Post-COVID Mandibular Necrosis Syndrome

38
0
Share:

The COVID-19 Pandemic has been a significant burden upon the population since its beginning, with the SARS-CoV-2 virus that causes Coronavirus disease estimated to have infected at least 606 million people and caused at least 6.51 million deaths worldwide, as of September 2022. Statistics such as these are critical, as they account for the most important and serious of short-term outcomes resulting from infection with SARS-CoV-2 (either recovery from infection, or death due to infection). However, for those fortunate enough to have survived the infection, these statistics do not tell the whole story behind what Coronavirus infection can lead to.

One large part of this story is “Long-COVID”, a post-infection syndrome which is fast becoming among the biggest problems facing the population in the post-vaccine period of the pandemic. Long-COVID is defined as COVID-19-associated symptoms “where symptoms of COVID-19 remain, or develop, long after the initial infection – usually after 4 weeks”. Common symptoms of this syndrome include fatigue, chest pain, memory loss, changes in the taste and smell senses, and pain in joints or muscles. However, one uncommon but emerging and extremely serious complication of Long-COVID is “Post-COVID Mandibular Necrosis Syndrome” (PCMNS), which is a sudden complication of the face and jaw that leads to the death of the bones within these zones (Al-Mahalawy et al., 2022; Fakhar et al., 2022; Mañón et al., 2022; Slavkova & Nedevska, 2022).

Evidence of how PCMNS develops is still in the very early stages of being collected, as the phenomenon has only recently been described; however, it is commonly observed in patients at a timepoint of no less than 3 weeks following what is often a severe infection with SARS-CoV-2. The syndrome presents as pain, swelling or difficulty in motion of the jaw or facial bones (Al-Mahalawy et al., 2022; Fakhar et al., 2022;  Mañón et al., 2022; Slavkova & Nedevska, 2022). Upon medical examination, PCMNS is characterised by bone death in the jaw and often facial bones that features oozing, pus-filled lesions in the affected areas (Al-Mahalawy et al., 2022). While the jaw appears to be one key area affected, the cheekbones and nasal sinus zones have also been noted as being affected, with surgery commonly necessary to remove dead bone and tissue from patients (Al-Mahalawy et al., 2022; Fakhar et al., 2022; Mañón et al., 2022; Slavkova & Nedevska, 2022). Patients who have presented to doctors with PCMNS have commonly been quoted with bewildering and horrifying descriptions of their unfortunate conditions, including:

  • One patient who described a sensation of “peeling” within their mouth, as well as a continually-pulsing right-side of the face (Slavkova & Nedevska, 2022);
  • Another patient who visited a surgeon with an exposed upper jaw bone (Mañón et al., 2022).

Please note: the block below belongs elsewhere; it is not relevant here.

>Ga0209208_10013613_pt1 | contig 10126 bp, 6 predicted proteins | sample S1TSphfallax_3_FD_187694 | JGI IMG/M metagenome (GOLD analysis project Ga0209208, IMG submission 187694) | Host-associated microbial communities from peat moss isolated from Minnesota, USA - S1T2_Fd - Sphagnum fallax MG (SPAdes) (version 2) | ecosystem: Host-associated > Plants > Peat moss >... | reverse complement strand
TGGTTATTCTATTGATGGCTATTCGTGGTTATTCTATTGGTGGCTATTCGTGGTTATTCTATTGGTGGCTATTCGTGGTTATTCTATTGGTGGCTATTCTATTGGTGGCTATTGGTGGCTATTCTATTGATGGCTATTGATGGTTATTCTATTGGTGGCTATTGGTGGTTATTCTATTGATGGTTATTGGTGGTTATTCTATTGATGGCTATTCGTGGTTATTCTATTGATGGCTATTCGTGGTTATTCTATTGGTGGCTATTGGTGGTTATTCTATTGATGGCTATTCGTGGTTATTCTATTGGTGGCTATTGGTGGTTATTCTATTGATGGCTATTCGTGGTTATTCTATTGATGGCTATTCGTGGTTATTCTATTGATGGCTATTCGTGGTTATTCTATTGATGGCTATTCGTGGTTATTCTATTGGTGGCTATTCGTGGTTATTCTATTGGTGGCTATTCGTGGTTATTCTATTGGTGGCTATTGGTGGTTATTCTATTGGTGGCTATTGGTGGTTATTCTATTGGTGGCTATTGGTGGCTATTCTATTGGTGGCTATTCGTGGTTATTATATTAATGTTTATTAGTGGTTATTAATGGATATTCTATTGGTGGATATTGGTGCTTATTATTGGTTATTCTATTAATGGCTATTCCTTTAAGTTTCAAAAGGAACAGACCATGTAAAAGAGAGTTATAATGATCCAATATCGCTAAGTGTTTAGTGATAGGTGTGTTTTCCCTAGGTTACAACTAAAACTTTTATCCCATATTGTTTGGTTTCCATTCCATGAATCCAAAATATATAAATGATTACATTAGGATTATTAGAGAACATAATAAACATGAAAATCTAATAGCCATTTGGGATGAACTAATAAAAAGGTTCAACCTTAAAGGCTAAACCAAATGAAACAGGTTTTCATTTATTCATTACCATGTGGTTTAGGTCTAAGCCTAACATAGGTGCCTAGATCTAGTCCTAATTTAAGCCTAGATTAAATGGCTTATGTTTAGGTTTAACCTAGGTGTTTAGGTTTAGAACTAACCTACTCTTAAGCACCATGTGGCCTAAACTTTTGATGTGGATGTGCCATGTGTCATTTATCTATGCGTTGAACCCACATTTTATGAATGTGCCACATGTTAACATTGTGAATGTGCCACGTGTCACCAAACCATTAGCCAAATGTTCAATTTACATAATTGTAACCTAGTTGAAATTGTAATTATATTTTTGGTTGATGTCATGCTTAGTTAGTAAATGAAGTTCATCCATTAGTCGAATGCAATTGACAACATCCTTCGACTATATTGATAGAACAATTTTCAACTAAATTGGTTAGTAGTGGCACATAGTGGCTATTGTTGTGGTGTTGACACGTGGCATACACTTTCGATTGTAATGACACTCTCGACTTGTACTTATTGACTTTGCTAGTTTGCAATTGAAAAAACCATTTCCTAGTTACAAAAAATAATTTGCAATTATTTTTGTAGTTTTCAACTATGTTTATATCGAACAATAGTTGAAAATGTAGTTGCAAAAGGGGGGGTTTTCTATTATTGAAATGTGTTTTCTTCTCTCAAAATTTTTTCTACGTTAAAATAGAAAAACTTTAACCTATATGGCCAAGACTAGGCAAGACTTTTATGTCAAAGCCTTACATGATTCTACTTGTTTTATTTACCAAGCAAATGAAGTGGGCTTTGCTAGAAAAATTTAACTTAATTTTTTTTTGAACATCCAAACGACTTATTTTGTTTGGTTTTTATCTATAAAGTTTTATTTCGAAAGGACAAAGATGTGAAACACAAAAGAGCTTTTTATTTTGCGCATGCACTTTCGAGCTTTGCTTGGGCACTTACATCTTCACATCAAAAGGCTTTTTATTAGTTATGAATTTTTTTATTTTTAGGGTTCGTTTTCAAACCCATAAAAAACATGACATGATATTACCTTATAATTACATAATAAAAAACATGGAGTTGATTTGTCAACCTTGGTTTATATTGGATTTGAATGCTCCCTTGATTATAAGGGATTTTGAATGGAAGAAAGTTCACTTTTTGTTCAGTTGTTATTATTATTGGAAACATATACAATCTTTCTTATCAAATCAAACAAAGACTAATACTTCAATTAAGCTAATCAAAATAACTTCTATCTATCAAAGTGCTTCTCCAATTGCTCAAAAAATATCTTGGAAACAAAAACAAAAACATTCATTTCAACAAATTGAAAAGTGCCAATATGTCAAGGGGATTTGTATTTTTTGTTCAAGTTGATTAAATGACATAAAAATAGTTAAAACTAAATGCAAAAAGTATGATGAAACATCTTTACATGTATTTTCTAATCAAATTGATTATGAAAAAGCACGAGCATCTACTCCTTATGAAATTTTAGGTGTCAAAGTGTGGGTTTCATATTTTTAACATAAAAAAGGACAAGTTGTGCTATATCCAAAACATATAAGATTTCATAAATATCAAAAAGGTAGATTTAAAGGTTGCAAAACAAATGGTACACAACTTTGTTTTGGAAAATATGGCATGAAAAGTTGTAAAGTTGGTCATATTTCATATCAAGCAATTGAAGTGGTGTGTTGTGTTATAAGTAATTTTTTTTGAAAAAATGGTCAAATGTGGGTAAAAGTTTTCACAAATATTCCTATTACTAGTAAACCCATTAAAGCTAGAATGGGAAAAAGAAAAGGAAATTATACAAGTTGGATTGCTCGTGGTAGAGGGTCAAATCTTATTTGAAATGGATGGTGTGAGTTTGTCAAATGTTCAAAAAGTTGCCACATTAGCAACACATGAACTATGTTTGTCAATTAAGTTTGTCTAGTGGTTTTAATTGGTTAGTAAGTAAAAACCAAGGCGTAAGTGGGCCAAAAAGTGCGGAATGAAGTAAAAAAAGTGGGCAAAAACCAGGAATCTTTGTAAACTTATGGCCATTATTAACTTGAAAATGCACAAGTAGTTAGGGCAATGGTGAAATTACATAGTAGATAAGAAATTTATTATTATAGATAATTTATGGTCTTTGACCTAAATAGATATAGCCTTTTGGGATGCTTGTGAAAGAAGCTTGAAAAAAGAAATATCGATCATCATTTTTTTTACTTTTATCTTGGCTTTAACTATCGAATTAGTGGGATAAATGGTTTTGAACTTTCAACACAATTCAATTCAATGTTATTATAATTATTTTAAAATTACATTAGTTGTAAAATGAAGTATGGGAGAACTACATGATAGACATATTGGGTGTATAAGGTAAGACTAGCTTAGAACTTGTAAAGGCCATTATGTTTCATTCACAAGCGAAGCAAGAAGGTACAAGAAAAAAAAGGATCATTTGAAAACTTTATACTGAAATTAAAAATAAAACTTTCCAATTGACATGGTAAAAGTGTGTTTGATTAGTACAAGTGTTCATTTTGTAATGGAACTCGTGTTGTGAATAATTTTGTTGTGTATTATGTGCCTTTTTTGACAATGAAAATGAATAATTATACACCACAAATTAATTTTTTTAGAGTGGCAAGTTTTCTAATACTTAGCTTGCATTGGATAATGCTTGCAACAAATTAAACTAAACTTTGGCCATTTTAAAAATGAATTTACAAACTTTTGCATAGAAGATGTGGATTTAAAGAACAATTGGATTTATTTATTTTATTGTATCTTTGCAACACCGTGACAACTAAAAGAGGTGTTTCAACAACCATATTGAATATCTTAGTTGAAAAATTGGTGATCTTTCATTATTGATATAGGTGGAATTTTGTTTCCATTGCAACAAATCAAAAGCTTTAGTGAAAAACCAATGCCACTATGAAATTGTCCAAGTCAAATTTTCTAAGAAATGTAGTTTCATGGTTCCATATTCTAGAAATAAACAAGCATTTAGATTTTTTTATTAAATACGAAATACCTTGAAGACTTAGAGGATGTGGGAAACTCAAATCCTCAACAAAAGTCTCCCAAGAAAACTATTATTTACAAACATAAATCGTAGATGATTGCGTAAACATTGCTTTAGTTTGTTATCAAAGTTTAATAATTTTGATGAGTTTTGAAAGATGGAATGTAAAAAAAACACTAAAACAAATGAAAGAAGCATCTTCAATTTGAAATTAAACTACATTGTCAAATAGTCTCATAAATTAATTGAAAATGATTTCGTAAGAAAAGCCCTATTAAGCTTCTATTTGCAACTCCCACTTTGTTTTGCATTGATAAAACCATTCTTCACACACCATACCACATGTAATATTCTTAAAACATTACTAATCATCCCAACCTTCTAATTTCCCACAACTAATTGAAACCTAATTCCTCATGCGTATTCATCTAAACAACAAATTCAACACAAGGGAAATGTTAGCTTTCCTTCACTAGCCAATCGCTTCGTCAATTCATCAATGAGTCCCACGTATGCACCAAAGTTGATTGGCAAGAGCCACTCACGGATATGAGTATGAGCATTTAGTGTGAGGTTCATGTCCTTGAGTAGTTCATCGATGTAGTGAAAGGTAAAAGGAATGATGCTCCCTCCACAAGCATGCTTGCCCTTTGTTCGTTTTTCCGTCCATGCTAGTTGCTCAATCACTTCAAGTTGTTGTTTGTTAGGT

• A patient with floating teeth within their mouth, along with an accompanying ulceration of the nose (Fakhar et al., 2022).

While the exact cause for the development of PCMNS is not well-understood, it is believed that a number of factors relating to the course of a COVID infection are involved. These factors include (Al-Mahalawy et al., 2022):

  • Severe infection with SARS-CoV-2 that causes the body to produce an excessive immune reaction and severely damage the body, as well as inducing a heightened risk of excessive clotting within the body;
  • Pre-existing diseases that amplify the effect of COVID-19 (particularly diabetes and other vascular diseases);
  • Additional infections of the jaw and face area by bacteria or fungi that amplify the damage and degradation observed within the bones of PCMNS patients;
  • The necessary use of specific medications (such as corticosteroids) during COVID-19 infection – it is noted that these pharmaceuticals are required to prevent the death of the patient during the severe breathing difficulty phase.

Given the above factors that appear to be common occurrences in people who present with PCMNS, it is reasonable to observe that the prevention of severe COVID-19 infection and an improvement in a person’s general health would likely decrease the risk of developing PCMNS. While the chances of preventing severe COVID-19 infection are improved dramatically, where possible, through vaccination (Feikin et al., 2022), it is also likely that maintaining a healthy lifestyle and following medical advice on how to prevent yourself from acquiring COVID-19 infection would also be of significant help in the prevention of developing PCMNS.

References

Al-Mahalawy H et al. Post-COVID-19 related osteonecrosis of the jaw (PC-RONJ): an alarming morbidity in COVID-19 surviving patients. BMC Infect Dis. 2022 Jun 14;22(1):544.

Fakhar M et al. Post-COVID-19 maxillary osteonecrosis and floating maxillary teeth due to mucormycosis in two uncontrolled diabetic patients. Clin Case Rep. 2022 Mar 10;10(3):e05502.

Feikin et al. Duration of effectiveness of vaccines against SARS-CoV-2 infection and COVID-19 disease: results of a systematic review and meta-regression. Lancet. 2022 Mar 5;399(10328):924-944.

Mañón VA et al. COVID-Associated Avascular Necrosis of the Maxilla-A Rare, New Side Effect of COVID-19. J Oral Maxillofac Surg. 2022 Jul;80(7):1254-1259.

Slavkova N, Nedevska M. Aseptic osteonecrosis of the maxilla after severe COVID-19 infection and its treatment. Radiol Case Rep. 2022 Jul 2;17(9):3228-3232.

from an Expert Author

Share:

Leave a reply